THE BICKNELL DESCENT.

"Blood is thicker than water."

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RESPONSE BY ELLERY BICKNELL CRANE, WORCESTER, MASS.

MR. PRESIDENT, FELLOW KINSMEN AND FRIENDS:

I am really disappointed at being selected to respond to the sentiment just announced and feel that your President has made a great mistake in his selection this time, for the reason of my inability to do justice to the subject in hand. It calls for something to be said in behalf of the female portion of the Bicknell family, and they certainly deserve a more worthy and complimentary response than I can utter in their behalf.

This is a gathering of Bicknells of which we can justly be proud. But we must remember that they all do not bear that name here to-day and were those of your committee to deny those of us who do not answer to that name the privilege of being represented at this family gathering it would be doing a great injustice to a very large if not the largest share of the Bicknell family. But your committee has shown wisdom by making the invitation broad, blood being the shibboleth by which we are admitted and we join with you heartily in ascribing honor to our noble and respected Bicknell ancestry.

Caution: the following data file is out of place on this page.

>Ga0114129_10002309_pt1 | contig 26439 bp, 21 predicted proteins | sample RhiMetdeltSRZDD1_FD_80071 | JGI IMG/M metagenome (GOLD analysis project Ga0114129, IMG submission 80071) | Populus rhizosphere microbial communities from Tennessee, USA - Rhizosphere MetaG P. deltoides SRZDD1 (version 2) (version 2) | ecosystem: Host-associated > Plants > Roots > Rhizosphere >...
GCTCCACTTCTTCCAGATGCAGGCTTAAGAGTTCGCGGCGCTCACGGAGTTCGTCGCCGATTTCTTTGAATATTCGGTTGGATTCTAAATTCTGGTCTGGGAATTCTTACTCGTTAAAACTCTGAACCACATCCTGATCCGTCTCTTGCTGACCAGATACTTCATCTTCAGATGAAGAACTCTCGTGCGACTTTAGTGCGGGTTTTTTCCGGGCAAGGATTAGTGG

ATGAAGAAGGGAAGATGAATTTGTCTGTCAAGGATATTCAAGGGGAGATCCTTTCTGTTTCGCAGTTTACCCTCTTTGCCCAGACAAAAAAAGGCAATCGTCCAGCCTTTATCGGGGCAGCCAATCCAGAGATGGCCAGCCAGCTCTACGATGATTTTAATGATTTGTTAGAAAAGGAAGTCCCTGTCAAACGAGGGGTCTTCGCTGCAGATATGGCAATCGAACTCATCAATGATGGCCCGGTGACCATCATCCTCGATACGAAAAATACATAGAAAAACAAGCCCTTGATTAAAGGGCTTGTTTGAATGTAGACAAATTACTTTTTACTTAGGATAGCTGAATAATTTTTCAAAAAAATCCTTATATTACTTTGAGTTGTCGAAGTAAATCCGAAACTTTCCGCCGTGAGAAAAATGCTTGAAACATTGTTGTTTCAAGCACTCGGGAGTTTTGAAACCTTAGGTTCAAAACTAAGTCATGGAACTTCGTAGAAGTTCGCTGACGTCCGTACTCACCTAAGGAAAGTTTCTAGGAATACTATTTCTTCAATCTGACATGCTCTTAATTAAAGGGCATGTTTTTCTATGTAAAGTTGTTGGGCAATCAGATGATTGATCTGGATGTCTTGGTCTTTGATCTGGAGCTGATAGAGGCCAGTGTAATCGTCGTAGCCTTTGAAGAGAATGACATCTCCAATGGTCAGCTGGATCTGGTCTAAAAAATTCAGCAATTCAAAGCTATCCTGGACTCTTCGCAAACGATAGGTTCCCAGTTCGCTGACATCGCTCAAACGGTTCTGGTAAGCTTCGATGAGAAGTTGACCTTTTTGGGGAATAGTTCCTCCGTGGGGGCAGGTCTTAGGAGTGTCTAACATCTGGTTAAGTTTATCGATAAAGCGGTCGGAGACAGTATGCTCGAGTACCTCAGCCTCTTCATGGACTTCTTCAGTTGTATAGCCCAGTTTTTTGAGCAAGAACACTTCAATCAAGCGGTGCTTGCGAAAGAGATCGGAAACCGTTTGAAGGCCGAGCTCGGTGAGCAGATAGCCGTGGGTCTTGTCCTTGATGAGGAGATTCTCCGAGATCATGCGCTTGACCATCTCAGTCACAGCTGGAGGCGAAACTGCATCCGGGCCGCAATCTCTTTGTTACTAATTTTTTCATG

I have no doubt that there are some here to day who would term it a serious loss to be without the Bicknell name, for they are deservedly proud of it, but the record shows that since the death of Zachary there have been found those of the family who were willing to sacrifice the name, but not the blood for the good of mankind, and I know those generous souls may be found today. It has been proposed that there should be written and published a genealogical history of the Bicknell family. This gathering bespeaks encouragement and success to such an undertaking and we must give our individual support to the work, and aid our good and worthy cousin, Quincy Bicknell, Esq., all we can, who I know is the right man in the right place, and will give us a record such as every member of the family will take pride in possessing. There is great difficulty in tracing family blood without the name, so that those of us who belong to the female lines should see to it, that these branches are still vigorous and thrifty portions of the great family tree. We know they make noble women, excellent wives and the very best of mothers, always found ready to perform well their part in the onward march of progress, and although little may appear on the printed page concerning our noble mothers, volumes in commendation have been written, and will be written upon the hearts of their children.